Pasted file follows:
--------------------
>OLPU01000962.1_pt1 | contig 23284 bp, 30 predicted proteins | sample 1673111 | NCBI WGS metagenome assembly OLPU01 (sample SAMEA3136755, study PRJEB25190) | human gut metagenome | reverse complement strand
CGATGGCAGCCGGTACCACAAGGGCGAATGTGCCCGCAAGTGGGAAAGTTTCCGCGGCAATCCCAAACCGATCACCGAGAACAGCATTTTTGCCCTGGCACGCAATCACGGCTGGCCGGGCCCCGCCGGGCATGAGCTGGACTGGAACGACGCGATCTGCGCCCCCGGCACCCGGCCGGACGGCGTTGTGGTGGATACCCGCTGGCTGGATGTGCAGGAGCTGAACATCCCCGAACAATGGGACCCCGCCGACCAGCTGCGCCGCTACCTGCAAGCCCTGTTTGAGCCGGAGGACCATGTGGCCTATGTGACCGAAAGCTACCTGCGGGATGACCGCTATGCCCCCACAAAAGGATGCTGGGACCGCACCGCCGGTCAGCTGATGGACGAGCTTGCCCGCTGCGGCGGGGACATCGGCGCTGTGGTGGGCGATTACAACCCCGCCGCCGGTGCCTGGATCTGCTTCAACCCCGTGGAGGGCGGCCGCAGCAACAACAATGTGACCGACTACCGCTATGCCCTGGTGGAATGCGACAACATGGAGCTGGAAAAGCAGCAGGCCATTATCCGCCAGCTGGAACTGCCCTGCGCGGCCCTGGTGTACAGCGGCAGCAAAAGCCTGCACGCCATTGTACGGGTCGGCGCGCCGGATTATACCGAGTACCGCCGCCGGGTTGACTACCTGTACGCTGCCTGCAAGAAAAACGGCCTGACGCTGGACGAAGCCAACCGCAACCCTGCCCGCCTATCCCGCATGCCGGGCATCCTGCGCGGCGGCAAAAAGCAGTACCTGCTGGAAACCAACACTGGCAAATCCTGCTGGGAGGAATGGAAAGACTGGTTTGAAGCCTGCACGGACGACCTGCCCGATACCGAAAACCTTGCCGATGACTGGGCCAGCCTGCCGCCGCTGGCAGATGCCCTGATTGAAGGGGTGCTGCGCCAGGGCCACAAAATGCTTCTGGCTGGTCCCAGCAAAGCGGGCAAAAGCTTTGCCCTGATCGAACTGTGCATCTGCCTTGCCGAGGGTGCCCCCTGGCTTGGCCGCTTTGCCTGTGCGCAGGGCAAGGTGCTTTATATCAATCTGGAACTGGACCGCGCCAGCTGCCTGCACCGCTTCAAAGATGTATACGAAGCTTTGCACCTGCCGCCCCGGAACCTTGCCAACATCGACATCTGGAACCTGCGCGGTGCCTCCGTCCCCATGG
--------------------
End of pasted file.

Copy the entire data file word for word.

>OLPU01000962.1_pt1 | contig 23284 bp, 30 predicted proteins | sample 1673111 | NCBI WGS metagenome assembly OLPU01 (sample SAMEA3136755, study PRJEB25190) | human gut metagenome | reverse complement strand
CGATGGCAGCCGGTACCACAAGGGCGAATGTGCCCGCAAGTGGGAAAGTTTCCGCGGCAATCCCAAACCGATCACCGAGAACAGCATTTTTGCCCTGGCACGCAATCACGGCTGGCCGGGCCCCGCCGGGCATGAGCTGGACTGGAACGACGCGATCTGCGCCCCCGGCACCCGGCCGGACGGCGTTGTGGTGGATACCCGCTGGCTGGATGTGCAGGAGCTGAACATCCCCGAACAATGGGACCCCGCCGACCAGCTGCGCCGCTACCTGCAAGCCCTGTTTGAGCCGGAGGACCATGTGGCCTATGTGACCGAAAGCTACCTGCGGGATGACCGCTATGCCCCCACAAAAGGATGCTGGGACCGCACCGCCGGTCAGCTGATGGACGAGCTTGCCCGCTGCGGCGGGGACATCGGCGCTGTGGTGGGCGATTACAACCCCGCCGCCGGTGCCTGGATCTGCTTCAACCCCGTGGAGGGCGGCCGCAGCAACAACAATGTGACCGACTACCGCTATGCCCTGGTGGAATGCGACAACATGGAGCTGGAAAAGCAGCAGGCCATTATCCGCCAGCTGGAACTGCCCTGCGCGGCCCTGGTGTACAGCGGCAGCAAAAGCCTGCACGCCATTGTACGGGTCGGCGCGCCGGATTATACCGAGTACCGCCGCCGGGTTGACTACCTGTACGCTGCCTGCAAGAAAAACGGCCTGACGCTGGACGAAGCCAACCGCAACCCTGCCCGCCTATCCCGCATGCCGGGCATCCTGCGCGGCGGCAAAAAGCAGTACCTGCTGGAAACCAACACTGGCAAATCCTGCTGGGAGGAATGGAAAGACTGGTTTGAAGCCTGCACGGACGACCTGCCCGATACCGAAAACCTTGCCGATGACTGGGCCAGCCTGCCGCCGCTGGCAGATGCCCTGATTGAAGGGGTGCTGCGCCAGGGCCACAAAATGCTTCTGGCTGGTCCCAGCAAAGCGGGCAAAAGCTTTGCCCTGATCGAACTGTGCATCTGCCTTGCCGAGGGTGCCCCCTGGCTTGGCCGCTTTGCCTGTGCGCAGGGCAAGGTGCTTTATATCAATCTGGAACTGGACCGCGCCAGCTGCCTGCACCGCTTCAAAGATGTATACGAAGCTTTGCACCTGCCGCCCCGGAACCTTGCCAACATCGACATCTGGAACCTGCGCGGTGCCTCCGTCCCCATGG